Guide-Book: The East Coast
THE CROUCH TO THE BLACKWATER
Not all the south Essex smugglers favoured a landing in the Thames. Those who were intrepid enough to navigate the treacherous sandbanks to the north of the Thames estuary could soon lose themselves in the network of channels around Foulness Island. The low-lying coastal land is criss-crossed with dykes, and if local legend is to be believed, these waterways once linked up, providing a navigable link between the Crouch and the Thames estuaries .
This area undoubtedly gained in popularity as the customs net tightened around the coast in the early years of the 19th century. 18th-century smugglers found it easy to prevail over the preventives by sheer force of numbers, but as this became less and less practical, the secrecy provided by the Essex mists and dykes looked more attractive.
Smuggling was so vigorously pursued in the Rochford area that the region's reputation persisted well into the 20th century. One writer commented in 1909 that
'The whole district is honeycombed with traditions concerning smuggling...The tower of Rochford Church was used to store gin, Hollands and tea — the cavity under the pulpit was known as The Magazine' 
But it was a tiny hamlet outside Rochford that was the smuggling capital of the district. At Paglesham, most of the population was alleged to have been involved with the free-trade in one way or another . Several locals were ship-owners, and used oyster-fishing or legitimate cross-channel transport as a cover for smuggling: in 1783 the Maldon custom house reported that William Dowsett of the village owned two vessels which he used for illegal trade, and that his brother-in-law, Emberson, also operated a small ship. Another member of the Dowsett family traded from the Big Jane, a heavily-armed lugger that was frequently in skirmishes with the King's men. The most notorious figure, though was William Blyth.
Blyth — alias King of the Smugglers or Hard Apple — was village grocer and churchwarden. Evidently he found it difficult to separate the two roles, since he often wrapped groceries in pages torn from the parish record books.
Other stories about Blyth are more exotic: in one he drank two glasses of wine in the local pub, the Punch bowl, then calmly ate the glasses. Another yarn has Blyth playing cricket on the local green with fellow smugglers Emberson and Dowsett. Though the men took off their coats for the matches, they took the sensible precaution of laying out their guns and swords ready for interruptions from the excisemen. In the course of one of these matches, there was an unscheduled break of another sort: a bull charged the team. Blyth grabbed it by the tail, and set about the animal with a cudgel. The terrified animal fled, with Blyth clinging on, vaulted over a hedge and ditch, then collapsed and died.
On one occasion Blyth's boat was captured during a run, and the cargo transferred to a revenue cutter. On board the cutter, Blyth started drinking with the crew, taking full advantage of his legendary head for alcohol. Before very long, the officers and men were fuddled by drink, and Blyth restored his cargo to its rightful home.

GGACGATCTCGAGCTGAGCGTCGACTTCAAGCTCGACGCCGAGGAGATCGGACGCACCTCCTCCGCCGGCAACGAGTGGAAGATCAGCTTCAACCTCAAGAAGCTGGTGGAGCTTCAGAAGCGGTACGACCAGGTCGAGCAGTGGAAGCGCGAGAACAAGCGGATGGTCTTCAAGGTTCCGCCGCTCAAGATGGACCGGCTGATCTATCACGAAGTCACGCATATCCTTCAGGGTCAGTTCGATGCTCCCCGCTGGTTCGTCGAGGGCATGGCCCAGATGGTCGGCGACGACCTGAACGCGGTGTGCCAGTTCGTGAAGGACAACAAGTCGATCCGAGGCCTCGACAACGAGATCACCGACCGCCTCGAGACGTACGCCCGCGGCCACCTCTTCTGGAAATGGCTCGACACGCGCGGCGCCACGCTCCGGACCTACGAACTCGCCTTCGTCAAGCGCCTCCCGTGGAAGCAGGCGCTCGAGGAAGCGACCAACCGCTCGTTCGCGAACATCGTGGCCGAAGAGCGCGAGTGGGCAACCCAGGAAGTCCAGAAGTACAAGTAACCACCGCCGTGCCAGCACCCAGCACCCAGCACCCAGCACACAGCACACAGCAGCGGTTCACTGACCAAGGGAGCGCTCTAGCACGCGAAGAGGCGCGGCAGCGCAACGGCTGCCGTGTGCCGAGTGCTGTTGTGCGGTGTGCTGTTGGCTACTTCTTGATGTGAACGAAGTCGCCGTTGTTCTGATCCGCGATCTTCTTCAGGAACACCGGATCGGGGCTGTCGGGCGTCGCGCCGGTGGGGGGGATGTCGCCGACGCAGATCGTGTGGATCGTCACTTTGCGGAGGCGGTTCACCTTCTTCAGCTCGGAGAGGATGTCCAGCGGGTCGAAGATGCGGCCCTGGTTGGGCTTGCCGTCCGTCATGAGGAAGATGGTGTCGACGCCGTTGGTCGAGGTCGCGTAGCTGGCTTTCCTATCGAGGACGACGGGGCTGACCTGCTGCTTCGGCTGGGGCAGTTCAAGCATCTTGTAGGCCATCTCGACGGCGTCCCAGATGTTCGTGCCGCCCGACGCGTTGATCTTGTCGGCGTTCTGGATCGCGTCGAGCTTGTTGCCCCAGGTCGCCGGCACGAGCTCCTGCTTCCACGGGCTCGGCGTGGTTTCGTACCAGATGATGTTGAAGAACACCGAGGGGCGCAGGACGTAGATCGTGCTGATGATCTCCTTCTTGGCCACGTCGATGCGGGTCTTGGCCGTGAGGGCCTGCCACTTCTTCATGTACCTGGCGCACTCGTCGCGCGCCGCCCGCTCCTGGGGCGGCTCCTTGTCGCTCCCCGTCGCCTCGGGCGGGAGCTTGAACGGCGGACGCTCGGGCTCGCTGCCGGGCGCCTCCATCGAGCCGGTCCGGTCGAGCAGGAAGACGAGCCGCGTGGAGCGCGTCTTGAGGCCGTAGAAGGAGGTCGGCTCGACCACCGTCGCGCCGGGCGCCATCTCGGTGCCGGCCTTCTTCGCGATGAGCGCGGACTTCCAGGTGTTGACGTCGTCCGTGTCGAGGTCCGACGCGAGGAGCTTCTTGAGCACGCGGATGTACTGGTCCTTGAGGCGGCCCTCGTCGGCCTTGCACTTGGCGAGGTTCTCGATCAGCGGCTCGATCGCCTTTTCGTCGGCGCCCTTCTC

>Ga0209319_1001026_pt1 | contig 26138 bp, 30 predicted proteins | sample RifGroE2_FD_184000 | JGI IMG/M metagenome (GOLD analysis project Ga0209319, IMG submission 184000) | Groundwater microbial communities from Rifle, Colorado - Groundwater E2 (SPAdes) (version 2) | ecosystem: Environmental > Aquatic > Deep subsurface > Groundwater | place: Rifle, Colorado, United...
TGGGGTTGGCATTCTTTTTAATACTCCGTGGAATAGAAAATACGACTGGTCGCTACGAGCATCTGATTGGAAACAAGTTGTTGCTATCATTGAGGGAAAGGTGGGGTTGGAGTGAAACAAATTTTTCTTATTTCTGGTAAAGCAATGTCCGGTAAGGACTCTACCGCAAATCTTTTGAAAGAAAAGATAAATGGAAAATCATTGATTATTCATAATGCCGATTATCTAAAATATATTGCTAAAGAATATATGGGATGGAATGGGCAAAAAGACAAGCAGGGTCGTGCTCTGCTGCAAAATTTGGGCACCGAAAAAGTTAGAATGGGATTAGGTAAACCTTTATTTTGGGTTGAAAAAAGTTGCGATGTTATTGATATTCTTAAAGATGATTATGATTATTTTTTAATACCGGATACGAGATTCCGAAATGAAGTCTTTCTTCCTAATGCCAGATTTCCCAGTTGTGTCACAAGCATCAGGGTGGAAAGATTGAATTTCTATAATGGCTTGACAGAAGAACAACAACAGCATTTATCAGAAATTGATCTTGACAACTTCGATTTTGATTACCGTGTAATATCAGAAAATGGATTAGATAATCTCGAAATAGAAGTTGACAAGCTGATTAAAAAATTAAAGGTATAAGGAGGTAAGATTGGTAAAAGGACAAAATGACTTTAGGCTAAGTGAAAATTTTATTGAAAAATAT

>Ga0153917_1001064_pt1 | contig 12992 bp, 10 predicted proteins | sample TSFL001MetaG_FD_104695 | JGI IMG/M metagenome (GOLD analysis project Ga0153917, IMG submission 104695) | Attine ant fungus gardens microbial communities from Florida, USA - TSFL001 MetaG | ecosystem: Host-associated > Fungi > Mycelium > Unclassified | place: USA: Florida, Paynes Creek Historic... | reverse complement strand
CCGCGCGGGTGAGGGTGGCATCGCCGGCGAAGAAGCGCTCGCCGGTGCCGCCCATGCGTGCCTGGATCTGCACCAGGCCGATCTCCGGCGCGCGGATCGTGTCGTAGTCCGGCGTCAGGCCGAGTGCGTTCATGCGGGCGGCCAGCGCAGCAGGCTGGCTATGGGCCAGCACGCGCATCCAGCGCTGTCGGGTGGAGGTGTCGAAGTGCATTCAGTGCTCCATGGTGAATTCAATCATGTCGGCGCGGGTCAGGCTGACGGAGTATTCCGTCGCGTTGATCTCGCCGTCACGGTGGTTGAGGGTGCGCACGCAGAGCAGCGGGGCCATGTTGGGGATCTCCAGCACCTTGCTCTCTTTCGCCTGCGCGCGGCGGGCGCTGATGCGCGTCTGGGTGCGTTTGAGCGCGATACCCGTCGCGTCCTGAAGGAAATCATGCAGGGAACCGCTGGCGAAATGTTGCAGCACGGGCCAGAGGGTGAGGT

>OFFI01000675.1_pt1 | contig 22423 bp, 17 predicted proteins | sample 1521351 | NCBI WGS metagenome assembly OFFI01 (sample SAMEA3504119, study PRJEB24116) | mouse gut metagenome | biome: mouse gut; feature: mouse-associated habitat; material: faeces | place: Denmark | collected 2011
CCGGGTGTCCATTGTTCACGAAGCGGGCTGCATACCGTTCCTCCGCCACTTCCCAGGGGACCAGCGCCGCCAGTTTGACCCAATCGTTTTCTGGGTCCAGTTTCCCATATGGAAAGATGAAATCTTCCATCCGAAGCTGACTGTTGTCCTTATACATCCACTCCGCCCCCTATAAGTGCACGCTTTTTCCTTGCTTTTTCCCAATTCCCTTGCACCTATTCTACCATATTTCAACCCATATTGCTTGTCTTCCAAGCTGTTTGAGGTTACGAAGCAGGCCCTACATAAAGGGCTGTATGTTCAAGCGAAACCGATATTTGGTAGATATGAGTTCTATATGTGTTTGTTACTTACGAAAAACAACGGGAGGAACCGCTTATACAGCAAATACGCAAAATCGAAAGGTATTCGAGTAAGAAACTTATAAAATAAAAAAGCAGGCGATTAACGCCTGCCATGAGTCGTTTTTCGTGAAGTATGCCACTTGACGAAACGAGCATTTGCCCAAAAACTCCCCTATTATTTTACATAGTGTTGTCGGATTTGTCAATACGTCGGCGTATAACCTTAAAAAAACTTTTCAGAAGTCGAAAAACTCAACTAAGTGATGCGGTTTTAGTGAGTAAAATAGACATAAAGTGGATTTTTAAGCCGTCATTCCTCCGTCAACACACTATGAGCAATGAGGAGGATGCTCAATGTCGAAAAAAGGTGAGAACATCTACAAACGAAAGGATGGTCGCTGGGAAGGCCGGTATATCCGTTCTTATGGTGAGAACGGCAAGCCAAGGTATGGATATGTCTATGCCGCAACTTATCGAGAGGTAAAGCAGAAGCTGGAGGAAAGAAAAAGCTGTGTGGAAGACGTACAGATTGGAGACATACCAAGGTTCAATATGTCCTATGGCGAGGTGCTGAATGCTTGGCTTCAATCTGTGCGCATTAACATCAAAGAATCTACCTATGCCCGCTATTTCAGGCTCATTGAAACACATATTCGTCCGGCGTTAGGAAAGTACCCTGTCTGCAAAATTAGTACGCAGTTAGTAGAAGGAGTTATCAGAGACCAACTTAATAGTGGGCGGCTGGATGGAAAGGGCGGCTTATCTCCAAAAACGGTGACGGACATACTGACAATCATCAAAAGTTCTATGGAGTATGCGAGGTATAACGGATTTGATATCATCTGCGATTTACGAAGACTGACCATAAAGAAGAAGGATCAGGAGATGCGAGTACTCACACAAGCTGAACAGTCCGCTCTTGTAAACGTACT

Another story has the smuggler in irons, captive on board a revenue cutter. The ship grounded on the Dogger Bank, and the captain appealed for help from Blyth. He replied 'might as well be drowned as hanged' but was eventually prevailed upon to get the vessel off.
The Paglesham smugglers were so well known that they seem to have practically operated a ferry service across the channel. John Harriott, a well-known writer and traveller from Stambridge, close to Paglesham, described  how he had acted as 'chaperon' to two ladies who needed to visit France in 1786, and wished to return home. He knew that the Paglesham men plied to Dunkirk, so he went there in search of them:
purporting to get home to Essex by the nearest passage, I took my road to this port, being pretty certain of finding smuggling vessels from that part of England, with whom I made no doubt of obtaining a ready passage to within a few miles of my house.
Harriott did indeed hitch a lift across the channel, and was dropped off less than two miles from his home. His account is made more colourful by his description of the time he spent drinking at the inn before the Paglesham smugglers arrived. While waiting he handed his pistols 'my constant travelling companions' to the landlady, and thus gave a nearby group of free-traders the impression that he too was a smuggler. They told him that the Essex men 'Emberson, Bligh (sic) or Brown' were expected imminently, and Harriott sat to drink with them. When he refused to drink a toast to the destruction of the revenue services, Harriott was assaulted by his fellow drinkers. He wagered that he could prove that the oath was a false one, and proceeded to argue that without revenue men and laws to prevent or tax imports, there would be no smugglers and they would all be poorer men. Harriott's eloquence persuaded them and the smugglers incongruously drank a toast to 'revenue laws and officers for ever'! What makes this story still more extraordinary is that Harriott was himself a local magistrate.